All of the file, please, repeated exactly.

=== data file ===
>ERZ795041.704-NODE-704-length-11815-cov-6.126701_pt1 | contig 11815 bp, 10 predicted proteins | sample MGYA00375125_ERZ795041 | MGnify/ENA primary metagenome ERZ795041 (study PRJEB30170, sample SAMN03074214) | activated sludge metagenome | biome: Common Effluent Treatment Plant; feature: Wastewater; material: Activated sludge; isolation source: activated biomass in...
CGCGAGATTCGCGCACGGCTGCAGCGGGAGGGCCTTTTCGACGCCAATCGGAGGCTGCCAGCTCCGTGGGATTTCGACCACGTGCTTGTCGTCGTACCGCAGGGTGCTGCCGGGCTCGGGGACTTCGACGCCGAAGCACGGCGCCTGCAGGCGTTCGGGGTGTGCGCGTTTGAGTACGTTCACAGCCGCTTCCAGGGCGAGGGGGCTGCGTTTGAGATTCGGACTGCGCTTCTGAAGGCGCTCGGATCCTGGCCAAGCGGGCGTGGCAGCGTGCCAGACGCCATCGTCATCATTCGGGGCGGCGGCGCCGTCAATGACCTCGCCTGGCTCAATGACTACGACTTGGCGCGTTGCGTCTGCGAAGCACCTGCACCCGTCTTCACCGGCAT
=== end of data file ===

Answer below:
>ERZ795041.704-NODE-704-length-11815-cov-6.126701_pt1 | contig 11815 bp, 10 predicted proteins | sample MGYA00375125_ERZ795041 | MGnify/ENA primary metagenome ERZ795041 (study PRJEB30170, sample SAMN03074214) | activated sludge metagenome | biome: Common Effluent Treatment Plant; feature: Wastewater; material: Activated sludge; isolation source: activated biomass in...
CGCGAGATTCGCGCACGGCTGCAGCGGGAGGGCCTTTTCGACGCCAATCGGAGGCTGCCAGCTCCGTGGGATTTCGACCACGTGCTTGTCGTCGTACCGCAGGGTGCTGCCGGGCTCGGGGACTTCGACGCCGAAGCACGGCGCCTGCAGGCGTTCGGGGTGTGCGCGTTTGAGTACGTTCACAGCCGCTTCCAGGGCGAGGGGGCTGCGTTTGAGATTCGGACTGCGCTTCTGAAGGCGCTCGGATCCTGGCCAAGCGGGCGTGGCAGCGTGCCAGACGCCATCGTCATCATTCGGGGCGGCGGCGCCGTCAATGACCTCGCCTGGCTCAATGACTACGACTTGGCGCGTTGCGTCTGCGAAGCACCTGCACCCGTCTTCACCGGCAT